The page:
Stredney says his industry benefited from innovations in computer gaming because the standard consumer GPU became much more powerful, resulting in better realism at a much lower cost. Stredney says his researchers use commodity PCs running standard GPUs such as those from AMD's ATI unit and Nvidia, but not high-end GPU clusters. However, they find that when the data sets grow too large with some simulations, they need to return to the supercomputer.
What drives Stredney's group back to the supercomputer, he says, is the "exponentially increasing size of data sets, images in the gigabyte-per-slice range and multiscale data sets that are now routinely being acquired at half-terabyte levels." Ever-larger data sets and the complex interaction required for real-time visual and auditory simulations "require more sophisticated systems," he says.
Injection molding in automotive design
Injection-molding simulations are invaluable to car makers, Autodesk's Martin says. Injection molding is a process for producing parts from plastic materials. Simulations show whether an injection mold -- such as a bumper, for instance -- will cause denting and how the mold will fit with other parts of the car. They also reveal any defects. Designers consider many variables: the temperature of the mold, its geometric shape and how the injection-mold process will work with certain materials.
A single physical prototype of a fender can cost more than $1 million, Martin explains, so the better the simulation, the fewer prototypes that have to be built and the lower the production costs.
Simulations "used to require a significant cluster-computing installation, but we are achieving the same level of power with current desktop computers," says Martin, who says the desktop advances that played the biggest roles in making that possible were the move to multicore processing, the use of multiple GPUs and 64-bit throughput. Martin uses standard desktop computers that can be purchased at Wal-Mart, with the latest 3D-capable GPUs and Intel dual-core CPUs.
The automotive industry is also using desktop software to model car designs. With such tools, the manufacturers can create complex renderings that rival -- or even outshine -- the graphics in the best video games. Interestingly, when these models are created on desktop PCs, they are often used in marketing literature and in TV commercials. Martin says it was possible to take the models created on supercomputers and transport them to PCs, but today's PC-to-PC file transfers are simpler because the file formats are compatible across applications and the transfers take place over a standard network, making it possible for the images to reach a greater number of users.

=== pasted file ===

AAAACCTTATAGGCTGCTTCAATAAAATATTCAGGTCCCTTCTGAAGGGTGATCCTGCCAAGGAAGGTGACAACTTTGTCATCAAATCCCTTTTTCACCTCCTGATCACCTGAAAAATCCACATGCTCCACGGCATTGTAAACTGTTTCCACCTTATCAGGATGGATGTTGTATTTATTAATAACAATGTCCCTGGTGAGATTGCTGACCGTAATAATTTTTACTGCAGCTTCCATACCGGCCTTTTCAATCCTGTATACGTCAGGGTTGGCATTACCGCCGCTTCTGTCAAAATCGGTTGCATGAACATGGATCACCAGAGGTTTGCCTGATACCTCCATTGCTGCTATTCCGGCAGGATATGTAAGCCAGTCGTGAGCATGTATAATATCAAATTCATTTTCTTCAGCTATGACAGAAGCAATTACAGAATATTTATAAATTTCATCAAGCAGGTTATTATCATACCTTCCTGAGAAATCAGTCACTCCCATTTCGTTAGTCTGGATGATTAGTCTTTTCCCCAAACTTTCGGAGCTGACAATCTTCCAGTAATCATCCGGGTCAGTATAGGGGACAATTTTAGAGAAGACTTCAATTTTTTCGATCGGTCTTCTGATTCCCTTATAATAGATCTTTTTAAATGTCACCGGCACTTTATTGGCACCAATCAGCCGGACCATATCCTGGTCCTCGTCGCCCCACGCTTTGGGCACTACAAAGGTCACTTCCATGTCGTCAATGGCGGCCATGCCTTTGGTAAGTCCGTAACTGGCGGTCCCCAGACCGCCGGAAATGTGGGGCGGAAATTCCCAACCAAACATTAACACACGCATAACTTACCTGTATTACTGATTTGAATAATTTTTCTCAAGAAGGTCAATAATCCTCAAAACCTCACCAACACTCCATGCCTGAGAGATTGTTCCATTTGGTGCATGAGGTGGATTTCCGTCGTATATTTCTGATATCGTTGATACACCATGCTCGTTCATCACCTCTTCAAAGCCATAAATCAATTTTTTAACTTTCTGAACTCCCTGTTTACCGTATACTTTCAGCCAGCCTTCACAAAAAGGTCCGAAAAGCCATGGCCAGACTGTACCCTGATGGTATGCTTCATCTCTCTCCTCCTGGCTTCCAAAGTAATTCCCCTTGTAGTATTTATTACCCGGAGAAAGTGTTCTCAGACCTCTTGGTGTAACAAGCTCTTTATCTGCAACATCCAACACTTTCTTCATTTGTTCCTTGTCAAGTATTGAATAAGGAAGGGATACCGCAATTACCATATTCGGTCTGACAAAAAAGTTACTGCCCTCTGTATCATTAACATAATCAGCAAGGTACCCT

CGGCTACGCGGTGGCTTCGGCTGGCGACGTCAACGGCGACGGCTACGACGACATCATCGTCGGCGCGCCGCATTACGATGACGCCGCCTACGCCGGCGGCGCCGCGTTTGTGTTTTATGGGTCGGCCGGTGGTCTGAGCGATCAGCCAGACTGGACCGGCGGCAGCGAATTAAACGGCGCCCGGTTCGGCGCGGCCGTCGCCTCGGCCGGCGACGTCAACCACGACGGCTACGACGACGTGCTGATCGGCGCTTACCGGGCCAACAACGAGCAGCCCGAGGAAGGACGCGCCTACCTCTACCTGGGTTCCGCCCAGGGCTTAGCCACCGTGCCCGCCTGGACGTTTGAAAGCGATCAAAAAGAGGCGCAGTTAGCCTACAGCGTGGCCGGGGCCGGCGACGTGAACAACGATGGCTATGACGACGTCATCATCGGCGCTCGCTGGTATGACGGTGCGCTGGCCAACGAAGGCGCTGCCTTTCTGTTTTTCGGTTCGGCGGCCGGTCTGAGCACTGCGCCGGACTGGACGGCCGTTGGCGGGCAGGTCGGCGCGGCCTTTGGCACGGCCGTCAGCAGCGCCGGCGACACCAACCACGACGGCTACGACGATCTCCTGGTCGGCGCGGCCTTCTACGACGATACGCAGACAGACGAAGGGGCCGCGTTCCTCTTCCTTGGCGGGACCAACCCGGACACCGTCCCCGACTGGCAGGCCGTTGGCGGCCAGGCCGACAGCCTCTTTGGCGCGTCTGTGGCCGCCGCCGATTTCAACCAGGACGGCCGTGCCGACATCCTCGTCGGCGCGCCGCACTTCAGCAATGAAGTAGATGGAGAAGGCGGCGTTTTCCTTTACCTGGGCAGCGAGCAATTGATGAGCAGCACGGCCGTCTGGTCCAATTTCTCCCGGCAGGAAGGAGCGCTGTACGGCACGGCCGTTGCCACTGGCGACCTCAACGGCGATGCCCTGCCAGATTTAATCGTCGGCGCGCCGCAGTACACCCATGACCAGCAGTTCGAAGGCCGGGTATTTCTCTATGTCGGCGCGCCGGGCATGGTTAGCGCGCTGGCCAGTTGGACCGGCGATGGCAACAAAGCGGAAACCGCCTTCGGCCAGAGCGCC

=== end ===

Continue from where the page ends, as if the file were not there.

Here's an example of modeling on the desktop: Designers often create car-paint models, examining the metallic flakes and how they look on certain plastics, or whether the paint looks dull in certain lighting conditions. The more accurate the models, the more process-intensive they are. In the past, an HPC environment was required because of the high number of polymers used in car paint -- around 8,000. Martin says modern desktops can now handle this kind of high-speed processing.
Web-based computational search
One of the most interesting ways HPC is coming to the desktop is through the Web. The best example of this right now is on Wolfram Alpha, a "computational knowledge engine" on the Web that's designed to, in the site's own words, "collect and curate all objective data ... and make it possible to compute whatever can be computed about anything."
The sea change here is that, while the searches you launch at WolframAlpha.com are still conducted on a supercomputer, the results return almost instantly, right in your browser. For example, when you type the simple word "moon," you trigger a complex calculation for the Moon's orbit relative to the Earth, along with average distances over a historical period.
Schoeller Porter, an architect at Wolfram Research, says the calculations can occur in near-real time because of the decreased cost of HPC components. In the past, this kind of complex calculation would require setting up a batch request for a supercomputer that might take a few minutes or hours, or even a day. That wasn't necessarily because the calculations themselves take a long time, but because the processing resources were so expensive.